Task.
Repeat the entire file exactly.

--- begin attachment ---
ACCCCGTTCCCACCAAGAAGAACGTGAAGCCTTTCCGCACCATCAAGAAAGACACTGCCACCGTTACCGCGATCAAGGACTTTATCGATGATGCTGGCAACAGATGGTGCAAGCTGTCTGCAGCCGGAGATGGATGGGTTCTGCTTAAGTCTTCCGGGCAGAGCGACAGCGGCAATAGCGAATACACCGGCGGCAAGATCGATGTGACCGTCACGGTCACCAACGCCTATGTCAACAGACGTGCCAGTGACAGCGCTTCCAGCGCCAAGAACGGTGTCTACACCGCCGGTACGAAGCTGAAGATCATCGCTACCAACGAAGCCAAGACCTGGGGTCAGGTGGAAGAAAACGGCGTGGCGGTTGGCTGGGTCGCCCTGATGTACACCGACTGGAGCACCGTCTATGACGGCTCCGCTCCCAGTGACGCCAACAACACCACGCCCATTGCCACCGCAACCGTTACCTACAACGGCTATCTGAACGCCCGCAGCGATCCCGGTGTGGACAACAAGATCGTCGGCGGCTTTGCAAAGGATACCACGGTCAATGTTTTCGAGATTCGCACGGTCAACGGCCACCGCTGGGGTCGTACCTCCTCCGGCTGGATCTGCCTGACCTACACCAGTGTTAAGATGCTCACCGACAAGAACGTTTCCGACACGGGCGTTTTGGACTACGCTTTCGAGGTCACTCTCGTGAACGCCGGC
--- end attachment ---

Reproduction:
ACCCCGTTCCCACCAAGAAGAACGTGAAGCCTTTCCGCACCATCAAGAAAGACACTGCCACCGTTACCGCGATCAAGGACTTTATCGATGATGCTGGCAACAGATGGTGCAAGCTGTCTGCAGCCGGAGATGGATGGGTTCTGCTTAAGTCTTCCGGGCAGAGCGACAGCGGCAATAGCGAATACACCGGCGGCAAGATCGATGTGACCGTCACGGTCACCAACGCCTATGTCAACAGACGTGCCAGTGACAGCGCTTCCAGCGCCAAGAACGGTGTCTACACCGCCGGTACGAAGCTGAAGATCATCGCTACCAACGAAGCCAAGACCTGGGGTCAGGTGGAAGAAAACGGCGTGGCGGTTGGCTGGGTCGCCCTGATGTACACCGACTGGAGCACCGTCTATGACGGCTCCGCTCCCAGTGACGCCAACAACACCACGCCCATTGCCACCGCAACCGTTACCTACAACGGCTATCTGAACGCCCGCAGCGATCCCGGTGTGGACAACAAGATCGTCGGCGGCTTTGCAAAGGATACCACGGTCAATGTTTTCGAGATTCGCACGGTCAACGGCCACCGCTGGGGTCGTACCTCCTCCGGCTGGATCTGCCTGACCTACACCAGTGTTAAGATGCTCACCGACAAGAACGTTTCCGACACGGGCGTTTTGGACTACGCTTTCGAGGTCACTCTCGTGAACGCCGGC